As a critically acclaimed actress in film, television, and theatre, Naomie Harris is making more of a name for herself with each of her successive, luminous performances. Last year, she starred as Bond girl ‘Eve’ opposite Daniel Craig in the 007 feature Skyfall.
She also appeared in Danny Boyle's production of Frankenstein at The National Theater in London alongside Jonny Lee Miller and Benedict Cumberbatch. In the The First Grader, she played 'Jane,' a first-grade teacher in Kenya who fought for the right of an 84 year-old man to be educated.
The London-born actress enjoyed her first major breakthrough performance in 2002 in Danny Boyle's 28 Days Later, and she went on to receive further critical acclaim for her role as Tia Dalma in Pirates of the Caribbean: Dead Man's Chest, and Pirates of the Caribbean: At World's End.
Here, she talks about her latest outing as ‘Winnie Mandela’ opposite Idris Elba in Mandela: A Long Walk to Freedom.
Kam Williams: Hi Naomie, I’m honored to have another opportunity to speak with you.
Naomie Harris: Oh, no, my pleasure, Kam.
KW: What did you know about Winnie Mandela when you accepted the role?
NH: I actually had no idea who Winnie Mandela was. Obviously, I knew she was Nelson Mandela’s wife, but I thought the role was basically going to revolve around her supporting him. I had no idea that she was a political activist in her own right, and that she was integral to the anti-Apartheid movement.
KW: What is your vision of her?
NH: I found her to be the most complex character I’ve ever played. She’s almost seven different characters in one. She’s done some controversial things that are very difficult to justify. She’s also a woman of immense compassion. And she’s a person of the people. In South Africa, she’s known as Mother Africa, and is loved and admired by many for having helped hundreds of thousands of people. So, she’s complex, and very hard to define in a brief space of time.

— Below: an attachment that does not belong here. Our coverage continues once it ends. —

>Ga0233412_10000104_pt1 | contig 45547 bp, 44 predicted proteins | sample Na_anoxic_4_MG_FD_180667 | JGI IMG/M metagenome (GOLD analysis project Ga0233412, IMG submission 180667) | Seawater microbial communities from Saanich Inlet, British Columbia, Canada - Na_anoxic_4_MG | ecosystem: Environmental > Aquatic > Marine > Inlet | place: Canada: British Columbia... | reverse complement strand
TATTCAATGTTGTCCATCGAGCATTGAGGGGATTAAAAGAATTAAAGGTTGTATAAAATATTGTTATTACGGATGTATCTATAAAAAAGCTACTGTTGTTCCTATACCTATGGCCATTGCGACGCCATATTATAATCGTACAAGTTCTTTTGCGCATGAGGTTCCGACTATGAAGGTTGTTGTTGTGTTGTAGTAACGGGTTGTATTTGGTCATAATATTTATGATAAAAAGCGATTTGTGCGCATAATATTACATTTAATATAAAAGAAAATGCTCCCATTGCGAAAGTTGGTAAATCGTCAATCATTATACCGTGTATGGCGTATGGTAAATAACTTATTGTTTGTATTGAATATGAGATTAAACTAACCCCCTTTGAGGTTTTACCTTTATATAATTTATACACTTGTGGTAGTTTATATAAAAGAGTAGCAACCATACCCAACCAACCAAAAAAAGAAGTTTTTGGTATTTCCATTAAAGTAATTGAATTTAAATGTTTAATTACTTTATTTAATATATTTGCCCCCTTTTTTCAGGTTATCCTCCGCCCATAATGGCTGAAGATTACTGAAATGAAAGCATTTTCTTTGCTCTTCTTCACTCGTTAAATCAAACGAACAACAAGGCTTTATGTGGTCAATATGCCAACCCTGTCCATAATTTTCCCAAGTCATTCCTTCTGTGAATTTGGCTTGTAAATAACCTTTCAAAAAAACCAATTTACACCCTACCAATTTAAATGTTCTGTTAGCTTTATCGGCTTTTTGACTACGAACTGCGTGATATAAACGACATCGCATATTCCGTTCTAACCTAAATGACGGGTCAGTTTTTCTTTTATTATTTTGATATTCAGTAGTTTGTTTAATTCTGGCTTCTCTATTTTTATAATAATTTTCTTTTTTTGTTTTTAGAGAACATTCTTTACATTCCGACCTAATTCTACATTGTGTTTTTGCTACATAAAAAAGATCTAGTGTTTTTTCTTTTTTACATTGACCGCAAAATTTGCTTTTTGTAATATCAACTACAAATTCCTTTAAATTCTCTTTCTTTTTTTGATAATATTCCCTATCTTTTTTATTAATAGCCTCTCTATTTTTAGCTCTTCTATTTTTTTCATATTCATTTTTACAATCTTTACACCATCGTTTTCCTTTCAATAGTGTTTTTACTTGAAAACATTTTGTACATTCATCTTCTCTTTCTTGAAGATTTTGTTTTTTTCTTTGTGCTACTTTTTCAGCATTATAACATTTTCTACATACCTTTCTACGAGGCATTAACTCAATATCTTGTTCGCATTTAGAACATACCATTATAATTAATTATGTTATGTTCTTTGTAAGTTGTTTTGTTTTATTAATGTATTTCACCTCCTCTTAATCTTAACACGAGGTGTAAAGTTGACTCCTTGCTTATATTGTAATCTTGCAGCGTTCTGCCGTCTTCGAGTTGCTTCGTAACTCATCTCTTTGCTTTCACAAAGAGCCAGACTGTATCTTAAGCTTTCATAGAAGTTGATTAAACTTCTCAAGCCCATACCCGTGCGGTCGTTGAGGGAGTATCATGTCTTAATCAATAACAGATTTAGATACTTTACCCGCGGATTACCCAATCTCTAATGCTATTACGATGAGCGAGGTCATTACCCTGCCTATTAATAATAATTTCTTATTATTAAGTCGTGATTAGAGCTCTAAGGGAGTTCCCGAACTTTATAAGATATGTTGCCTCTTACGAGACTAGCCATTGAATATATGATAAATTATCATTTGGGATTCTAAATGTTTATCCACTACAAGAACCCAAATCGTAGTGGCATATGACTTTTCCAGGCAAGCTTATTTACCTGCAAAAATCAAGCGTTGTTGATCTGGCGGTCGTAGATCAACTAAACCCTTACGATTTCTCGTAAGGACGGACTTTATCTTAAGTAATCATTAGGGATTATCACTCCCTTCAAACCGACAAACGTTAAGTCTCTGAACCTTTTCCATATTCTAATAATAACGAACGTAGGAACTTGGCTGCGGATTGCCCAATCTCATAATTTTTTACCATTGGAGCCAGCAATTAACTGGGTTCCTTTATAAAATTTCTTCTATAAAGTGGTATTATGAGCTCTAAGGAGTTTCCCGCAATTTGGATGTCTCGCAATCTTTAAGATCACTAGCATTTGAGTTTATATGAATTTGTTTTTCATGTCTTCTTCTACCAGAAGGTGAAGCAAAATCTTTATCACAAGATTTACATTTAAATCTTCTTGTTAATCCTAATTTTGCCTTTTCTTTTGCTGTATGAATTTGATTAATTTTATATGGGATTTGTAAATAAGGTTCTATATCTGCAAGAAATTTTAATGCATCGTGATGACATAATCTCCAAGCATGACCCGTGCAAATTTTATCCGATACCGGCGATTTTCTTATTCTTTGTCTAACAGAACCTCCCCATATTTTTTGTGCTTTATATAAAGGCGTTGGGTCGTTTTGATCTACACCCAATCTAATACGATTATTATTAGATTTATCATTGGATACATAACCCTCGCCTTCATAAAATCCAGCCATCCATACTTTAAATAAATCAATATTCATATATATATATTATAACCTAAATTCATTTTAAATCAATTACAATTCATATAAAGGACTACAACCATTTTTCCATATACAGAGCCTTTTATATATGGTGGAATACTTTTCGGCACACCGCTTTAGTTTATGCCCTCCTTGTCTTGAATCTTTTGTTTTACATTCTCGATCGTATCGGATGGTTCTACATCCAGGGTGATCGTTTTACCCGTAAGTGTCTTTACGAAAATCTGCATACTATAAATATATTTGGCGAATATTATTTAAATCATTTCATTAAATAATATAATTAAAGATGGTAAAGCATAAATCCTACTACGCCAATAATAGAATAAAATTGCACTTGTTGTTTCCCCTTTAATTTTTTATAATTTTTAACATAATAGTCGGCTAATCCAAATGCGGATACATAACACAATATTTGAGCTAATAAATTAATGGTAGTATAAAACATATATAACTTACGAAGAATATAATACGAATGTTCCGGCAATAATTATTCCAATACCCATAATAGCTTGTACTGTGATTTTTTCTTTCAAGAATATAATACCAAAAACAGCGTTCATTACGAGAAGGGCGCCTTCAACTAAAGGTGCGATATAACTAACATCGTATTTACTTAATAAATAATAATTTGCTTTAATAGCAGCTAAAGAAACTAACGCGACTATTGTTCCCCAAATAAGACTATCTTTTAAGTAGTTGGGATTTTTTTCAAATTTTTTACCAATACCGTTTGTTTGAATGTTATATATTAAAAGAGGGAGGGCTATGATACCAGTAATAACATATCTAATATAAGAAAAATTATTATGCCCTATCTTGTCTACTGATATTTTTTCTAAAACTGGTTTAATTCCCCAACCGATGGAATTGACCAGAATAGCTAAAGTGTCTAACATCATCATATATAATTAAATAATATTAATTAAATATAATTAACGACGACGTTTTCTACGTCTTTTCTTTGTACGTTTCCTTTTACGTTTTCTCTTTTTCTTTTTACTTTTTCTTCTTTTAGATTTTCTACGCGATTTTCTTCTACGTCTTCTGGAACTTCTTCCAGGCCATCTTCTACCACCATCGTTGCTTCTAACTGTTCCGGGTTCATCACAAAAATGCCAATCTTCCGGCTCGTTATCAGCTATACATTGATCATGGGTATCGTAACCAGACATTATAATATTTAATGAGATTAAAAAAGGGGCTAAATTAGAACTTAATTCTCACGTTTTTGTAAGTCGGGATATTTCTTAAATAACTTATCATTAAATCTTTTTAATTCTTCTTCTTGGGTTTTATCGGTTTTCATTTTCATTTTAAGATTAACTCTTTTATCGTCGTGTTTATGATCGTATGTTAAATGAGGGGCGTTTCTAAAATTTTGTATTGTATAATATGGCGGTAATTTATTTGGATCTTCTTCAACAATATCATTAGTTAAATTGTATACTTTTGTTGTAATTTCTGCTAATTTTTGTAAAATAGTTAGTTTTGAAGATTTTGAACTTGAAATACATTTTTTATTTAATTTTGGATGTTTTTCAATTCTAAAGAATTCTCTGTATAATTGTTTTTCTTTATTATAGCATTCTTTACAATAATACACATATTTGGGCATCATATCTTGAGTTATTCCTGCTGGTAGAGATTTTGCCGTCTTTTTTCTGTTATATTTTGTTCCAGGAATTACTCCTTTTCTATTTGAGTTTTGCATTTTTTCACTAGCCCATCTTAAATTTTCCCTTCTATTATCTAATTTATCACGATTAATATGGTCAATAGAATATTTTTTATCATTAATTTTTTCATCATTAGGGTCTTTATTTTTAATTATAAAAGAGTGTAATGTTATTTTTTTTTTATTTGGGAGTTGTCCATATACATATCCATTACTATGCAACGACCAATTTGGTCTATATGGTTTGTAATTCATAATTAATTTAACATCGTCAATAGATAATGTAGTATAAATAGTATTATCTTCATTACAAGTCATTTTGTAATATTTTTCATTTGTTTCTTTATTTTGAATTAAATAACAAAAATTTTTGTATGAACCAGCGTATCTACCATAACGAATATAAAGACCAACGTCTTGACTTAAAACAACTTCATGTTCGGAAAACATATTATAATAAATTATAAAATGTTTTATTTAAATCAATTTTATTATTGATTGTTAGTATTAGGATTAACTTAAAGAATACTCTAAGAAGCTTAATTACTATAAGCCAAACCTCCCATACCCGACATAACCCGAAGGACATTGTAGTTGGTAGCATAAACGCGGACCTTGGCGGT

KW: Did you spend any time with Winnie’s daughters Zenani and Zindzi Mandela in preparation for the film?
NH: Yes, I had an opportunity to go out to dinner with both Zenani and Zindzi.
KW: Did you actually shoot on location in the prisons in Jo'burg, Robben Island and Pretoria?
NH: No. However, we did shoot in South Africa, in Cape Town and Johannesburg, and in the actual courthouse where the trial took place. So, there are some historical moments which were filmed on location in the same places where they originally happened.
KW: What do you want audiences to remember most about the movie?
NH: In terms of Winnie, it’s not my place to judge her and some of the actions that she’s taken. What I wanted to do was show with as much compassion as possible a comprehensive and detailed portrayal of how she started out in life, why she made the choices she made, and who she ultimately became. I hope to bring some understanding to the woman.
KW: Did you have any reservations about playing Winnie? Many actresses might have declined the role given her tarnished image.
NH: No, it’s not like I always want to play saints. The sinners are actually much more interesting to play, because they’re more complex. And as an actor, that’s what you’re always looking for, complexity and layers.
KW: Was it a blessing or a bane to be cast as a Bond girl?
NH: Definitely a blessing. Definitely! I’m very proud of my role as Eve, and really enjoyed the experience. And it’s been a great boost for my career. So, 100 percent a blessing.
To see a trailer for Mandela: Long Walk to Freedom, visit: http://www.youtube.com/watch?v=Tyo-XeVcan4
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